The Fate of Oligochiton

Chitons are one of the most distinctive and evolutionarily divergent groups of molluscs alive today. But compared to other groups of molluscs, the fossil record of chitons is rather sparse—or at least sparsely studied. It’s not hard to see why. The multi-plated nature of the chiton shell means that it tends to fall apart after death, and the structure of the plates is such that critical features are easily abraded.

(Clockwise from top left) head, intermediate and tail valves of Lepidochitona lioplax, from Dell’Angelo et al. (2011).

Lepidochitona lioplax is one example of a fossil chiton. It was originally described from Oligocene rocks belonging to the Sooke Formation of southern Vancouver Island in British Columbia. Only four moderate-sized valves were initially identified: one head valve, one intermediate, and two tails (so at least two individuals were involved). The valves had a smooth outer surface without a strong distinction in appearance between the central and lateral areas. The insertion plates (lateral projections of the lower surface of the valves that in life anchor them into the surrounding girdle) were very short. The sutural laminae (anterior projections of the lower surface of the intermediate and tail valves that articulate with the valve in front) were low, wide, and divided in the middle by a broad shallow surface. Slits in the lateral insertion plates were numerous, with several in the tail valves and probably two or three on each side in the intermediate valves (Smith 1960). When first described, this species was thought distinct enough to belong in its own genus Oligochiton.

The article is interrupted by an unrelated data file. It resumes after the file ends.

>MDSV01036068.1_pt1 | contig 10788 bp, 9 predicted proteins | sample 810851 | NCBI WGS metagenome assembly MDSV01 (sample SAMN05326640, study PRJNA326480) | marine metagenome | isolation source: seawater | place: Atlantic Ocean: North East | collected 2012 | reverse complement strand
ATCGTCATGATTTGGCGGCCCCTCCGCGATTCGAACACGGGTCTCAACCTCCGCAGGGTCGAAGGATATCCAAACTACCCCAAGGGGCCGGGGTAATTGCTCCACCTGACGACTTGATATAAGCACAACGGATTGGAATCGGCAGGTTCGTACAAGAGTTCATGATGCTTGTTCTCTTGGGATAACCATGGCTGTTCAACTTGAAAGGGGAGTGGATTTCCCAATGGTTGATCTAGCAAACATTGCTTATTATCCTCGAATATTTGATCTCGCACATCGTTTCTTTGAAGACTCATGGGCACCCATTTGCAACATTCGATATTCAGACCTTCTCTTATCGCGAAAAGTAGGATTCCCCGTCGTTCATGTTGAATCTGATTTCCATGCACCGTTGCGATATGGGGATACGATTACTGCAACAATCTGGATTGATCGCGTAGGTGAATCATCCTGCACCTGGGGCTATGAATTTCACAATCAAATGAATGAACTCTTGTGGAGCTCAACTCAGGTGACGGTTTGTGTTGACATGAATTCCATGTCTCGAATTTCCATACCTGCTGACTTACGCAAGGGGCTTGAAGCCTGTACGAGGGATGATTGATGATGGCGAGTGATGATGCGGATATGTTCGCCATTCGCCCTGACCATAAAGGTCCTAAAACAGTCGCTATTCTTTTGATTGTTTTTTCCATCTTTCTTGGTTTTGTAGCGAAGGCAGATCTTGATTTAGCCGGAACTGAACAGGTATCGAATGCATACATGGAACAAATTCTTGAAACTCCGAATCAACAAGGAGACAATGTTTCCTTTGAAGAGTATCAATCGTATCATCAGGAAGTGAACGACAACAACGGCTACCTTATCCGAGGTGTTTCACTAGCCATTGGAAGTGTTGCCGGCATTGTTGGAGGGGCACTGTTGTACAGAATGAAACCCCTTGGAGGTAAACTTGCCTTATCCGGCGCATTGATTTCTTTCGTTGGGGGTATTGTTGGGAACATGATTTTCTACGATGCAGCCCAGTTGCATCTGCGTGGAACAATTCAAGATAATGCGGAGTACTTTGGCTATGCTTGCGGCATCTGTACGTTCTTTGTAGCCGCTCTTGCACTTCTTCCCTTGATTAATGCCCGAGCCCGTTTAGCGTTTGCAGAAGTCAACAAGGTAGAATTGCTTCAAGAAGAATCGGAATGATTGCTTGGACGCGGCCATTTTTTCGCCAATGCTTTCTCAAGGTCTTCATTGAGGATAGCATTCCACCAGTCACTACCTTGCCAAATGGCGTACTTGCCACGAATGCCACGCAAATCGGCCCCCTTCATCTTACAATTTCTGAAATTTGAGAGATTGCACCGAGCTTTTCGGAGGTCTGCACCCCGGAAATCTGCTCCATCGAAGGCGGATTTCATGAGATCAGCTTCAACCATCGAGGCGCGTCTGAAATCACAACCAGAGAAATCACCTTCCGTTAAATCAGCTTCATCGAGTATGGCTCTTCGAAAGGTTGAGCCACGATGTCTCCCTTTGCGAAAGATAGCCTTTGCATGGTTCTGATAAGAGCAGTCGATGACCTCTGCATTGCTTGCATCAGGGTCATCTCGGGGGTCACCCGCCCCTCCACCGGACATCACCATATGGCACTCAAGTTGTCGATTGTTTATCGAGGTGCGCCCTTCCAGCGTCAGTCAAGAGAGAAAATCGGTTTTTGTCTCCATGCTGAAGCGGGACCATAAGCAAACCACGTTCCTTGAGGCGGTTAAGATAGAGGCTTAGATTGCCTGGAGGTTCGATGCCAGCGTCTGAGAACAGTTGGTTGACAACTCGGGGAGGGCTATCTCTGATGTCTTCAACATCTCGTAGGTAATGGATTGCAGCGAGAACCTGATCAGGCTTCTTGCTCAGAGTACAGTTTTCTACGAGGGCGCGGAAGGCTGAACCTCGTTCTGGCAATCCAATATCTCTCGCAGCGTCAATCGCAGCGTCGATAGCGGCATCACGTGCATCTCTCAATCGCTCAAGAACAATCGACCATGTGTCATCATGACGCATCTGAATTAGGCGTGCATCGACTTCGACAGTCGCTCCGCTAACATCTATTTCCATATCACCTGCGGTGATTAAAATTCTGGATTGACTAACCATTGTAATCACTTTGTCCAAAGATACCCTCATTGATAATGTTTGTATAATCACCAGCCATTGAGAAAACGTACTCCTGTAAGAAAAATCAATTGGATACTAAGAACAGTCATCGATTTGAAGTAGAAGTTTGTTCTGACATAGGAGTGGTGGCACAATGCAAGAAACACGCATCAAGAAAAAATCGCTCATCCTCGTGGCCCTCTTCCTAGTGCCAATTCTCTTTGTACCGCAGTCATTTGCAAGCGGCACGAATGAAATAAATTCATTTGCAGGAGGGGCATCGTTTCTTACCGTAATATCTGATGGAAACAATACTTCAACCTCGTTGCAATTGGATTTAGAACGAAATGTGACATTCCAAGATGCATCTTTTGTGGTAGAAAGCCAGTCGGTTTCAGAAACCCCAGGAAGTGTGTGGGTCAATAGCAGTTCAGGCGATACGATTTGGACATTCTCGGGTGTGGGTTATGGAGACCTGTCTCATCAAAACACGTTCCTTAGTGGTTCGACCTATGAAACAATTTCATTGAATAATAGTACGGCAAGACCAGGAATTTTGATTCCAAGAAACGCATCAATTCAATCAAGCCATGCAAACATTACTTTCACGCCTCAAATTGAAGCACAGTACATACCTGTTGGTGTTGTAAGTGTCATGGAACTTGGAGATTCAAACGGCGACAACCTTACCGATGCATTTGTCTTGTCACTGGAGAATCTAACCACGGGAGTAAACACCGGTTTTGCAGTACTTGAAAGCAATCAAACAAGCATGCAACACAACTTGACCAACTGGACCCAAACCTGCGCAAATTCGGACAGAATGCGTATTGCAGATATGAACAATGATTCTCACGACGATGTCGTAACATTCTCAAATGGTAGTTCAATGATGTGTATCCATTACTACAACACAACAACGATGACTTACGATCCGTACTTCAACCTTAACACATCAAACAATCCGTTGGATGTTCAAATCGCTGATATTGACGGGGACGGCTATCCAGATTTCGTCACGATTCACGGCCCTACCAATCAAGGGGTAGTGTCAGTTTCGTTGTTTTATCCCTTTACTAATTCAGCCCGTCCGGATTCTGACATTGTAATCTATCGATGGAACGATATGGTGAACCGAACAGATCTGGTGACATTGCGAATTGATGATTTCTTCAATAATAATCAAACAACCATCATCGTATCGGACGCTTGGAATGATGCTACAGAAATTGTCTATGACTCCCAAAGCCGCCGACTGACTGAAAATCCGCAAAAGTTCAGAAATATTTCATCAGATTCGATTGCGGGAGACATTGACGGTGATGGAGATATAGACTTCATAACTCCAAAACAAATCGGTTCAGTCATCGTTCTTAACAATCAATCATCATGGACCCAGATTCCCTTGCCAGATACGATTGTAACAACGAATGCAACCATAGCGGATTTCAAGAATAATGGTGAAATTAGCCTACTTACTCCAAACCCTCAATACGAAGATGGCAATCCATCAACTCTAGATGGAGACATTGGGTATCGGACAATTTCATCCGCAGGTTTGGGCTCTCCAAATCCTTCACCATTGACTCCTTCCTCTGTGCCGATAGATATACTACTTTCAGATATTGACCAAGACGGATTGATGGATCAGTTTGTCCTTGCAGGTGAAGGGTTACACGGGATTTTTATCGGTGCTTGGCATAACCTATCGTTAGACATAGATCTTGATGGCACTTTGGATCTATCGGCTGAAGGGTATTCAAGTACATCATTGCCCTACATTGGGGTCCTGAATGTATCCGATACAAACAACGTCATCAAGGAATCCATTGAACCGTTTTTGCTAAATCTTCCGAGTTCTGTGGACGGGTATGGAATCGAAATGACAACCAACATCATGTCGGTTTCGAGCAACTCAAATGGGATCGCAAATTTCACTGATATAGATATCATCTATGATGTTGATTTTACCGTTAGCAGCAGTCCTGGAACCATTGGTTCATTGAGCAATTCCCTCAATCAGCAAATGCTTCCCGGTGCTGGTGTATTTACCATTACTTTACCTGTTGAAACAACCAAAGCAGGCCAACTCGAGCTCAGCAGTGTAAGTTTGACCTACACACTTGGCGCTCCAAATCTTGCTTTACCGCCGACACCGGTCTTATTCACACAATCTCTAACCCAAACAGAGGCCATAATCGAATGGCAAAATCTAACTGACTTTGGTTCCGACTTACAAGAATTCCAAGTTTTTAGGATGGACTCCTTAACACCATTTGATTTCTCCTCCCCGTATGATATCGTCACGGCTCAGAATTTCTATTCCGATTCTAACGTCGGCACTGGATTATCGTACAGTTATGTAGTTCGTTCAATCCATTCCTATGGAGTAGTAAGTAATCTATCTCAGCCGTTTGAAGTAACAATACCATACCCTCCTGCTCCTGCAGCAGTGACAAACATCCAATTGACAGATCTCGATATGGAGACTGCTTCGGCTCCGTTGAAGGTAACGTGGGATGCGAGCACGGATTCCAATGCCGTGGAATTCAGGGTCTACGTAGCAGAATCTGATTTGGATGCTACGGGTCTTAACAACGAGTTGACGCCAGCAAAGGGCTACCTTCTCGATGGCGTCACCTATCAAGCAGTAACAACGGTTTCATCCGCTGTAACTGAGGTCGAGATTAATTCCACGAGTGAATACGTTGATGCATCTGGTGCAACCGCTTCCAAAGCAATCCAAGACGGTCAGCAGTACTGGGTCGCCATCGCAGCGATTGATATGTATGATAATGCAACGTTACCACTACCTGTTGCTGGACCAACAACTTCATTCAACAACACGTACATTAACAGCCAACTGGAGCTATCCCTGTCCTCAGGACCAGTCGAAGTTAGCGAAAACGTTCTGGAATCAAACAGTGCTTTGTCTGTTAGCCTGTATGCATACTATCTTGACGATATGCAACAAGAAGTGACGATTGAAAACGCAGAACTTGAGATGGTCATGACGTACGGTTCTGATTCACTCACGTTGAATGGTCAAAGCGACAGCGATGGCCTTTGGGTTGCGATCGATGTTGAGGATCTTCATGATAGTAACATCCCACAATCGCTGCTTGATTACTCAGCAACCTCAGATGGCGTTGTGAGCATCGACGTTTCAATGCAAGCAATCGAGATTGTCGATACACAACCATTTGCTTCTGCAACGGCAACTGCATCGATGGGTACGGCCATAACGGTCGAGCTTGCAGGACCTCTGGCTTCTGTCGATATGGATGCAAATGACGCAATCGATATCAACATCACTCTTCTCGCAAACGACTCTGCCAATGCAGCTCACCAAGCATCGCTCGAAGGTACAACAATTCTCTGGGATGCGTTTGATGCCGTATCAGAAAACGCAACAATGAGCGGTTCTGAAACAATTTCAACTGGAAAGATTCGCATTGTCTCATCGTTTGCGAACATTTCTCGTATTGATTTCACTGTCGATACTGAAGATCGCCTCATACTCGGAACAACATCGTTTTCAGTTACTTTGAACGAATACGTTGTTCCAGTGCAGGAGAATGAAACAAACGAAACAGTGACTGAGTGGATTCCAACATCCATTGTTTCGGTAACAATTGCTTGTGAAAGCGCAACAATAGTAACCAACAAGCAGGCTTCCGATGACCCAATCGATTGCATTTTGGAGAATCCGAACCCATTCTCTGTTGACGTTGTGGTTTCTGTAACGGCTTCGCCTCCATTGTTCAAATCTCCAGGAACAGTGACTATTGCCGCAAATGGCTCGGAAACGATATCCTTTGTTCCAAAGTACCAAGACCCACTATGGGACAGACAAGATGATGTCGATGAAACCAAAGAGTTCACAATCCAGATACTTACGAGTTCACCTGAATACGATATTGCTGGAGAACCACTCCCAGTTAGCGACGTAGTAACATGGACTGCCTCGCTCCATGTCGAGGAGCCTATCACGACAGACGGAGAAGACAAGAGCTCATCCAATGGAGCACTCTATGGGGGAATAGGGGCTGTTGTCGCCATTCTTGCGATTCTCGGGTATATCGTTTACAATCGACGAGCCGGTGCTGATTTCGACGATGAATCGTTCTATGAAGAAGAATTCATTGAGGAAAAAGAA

Oligochiton lioplax would then go little reported on until 2011 when Dell’Angelo et al. described an assemblage of chiton fossil from the latest Eocene or early Oligocene of the Lincoln Creek Formation in Washington State. Specimens of lioplax were relatively numerous in this collection and Dell’Angelo et al. were able to examine close to a hundred valves. Their observations would lead to something of a downgrade in the species status. Rather than deserving its own extinct genus, Dell’Angelo et al. felt that lioplax could be comfortably accommodated in the living genus Lepidochitona. Its smooth valves are unusual within Lepidochitona but not unique. The supposed multiple slits in the sides of the valves did not stand up to scrutiny. Instead, intermediate valves of L. lioplax bore only a single slit on each side, in line with other Lepidochitona species. The original inference of multiple slits was an error due to the original specimen being still partially embedded in the surrounding matrix.

Lepidochitona lioplax is one of the earliest known representatives of its genus but its exact significance is obscure. It has been suggested as a direct ancestor of the modern subgenus Spongioradsia but this, again, was based on the supposed slits in the intermediate valves that Dell’Angelo et al. refuted. To know how L. lioplax connects to the big picture of Lepidochitona evolution, we would probably need a better picture of Lepidochitona evolution overall.

REFERENCES

Dell’Angelo, B., A. Bonfitto & M. Taviani. 2011. Chitons (Polyplacophora) from Paleogene strata in western Washington State, U.S.A. Journal of Paleontology 85 (5): 936–954.

Smith, A. G. 1960. Amphineura. In: Moore, R. C. (ed.) Treatise on Invertebrate Paleontology pt I. Mollusca 1: Mollusca—General Features, Scaphopoda, Amphineura, Monoplacophora, Gastropoda—General Features, Archaeogastropoda and some (mainly Paleozoic) Caenogastropoda and Opisthobranchia pp. I41–I76. Geological Society of America, and University of Kansas Press.

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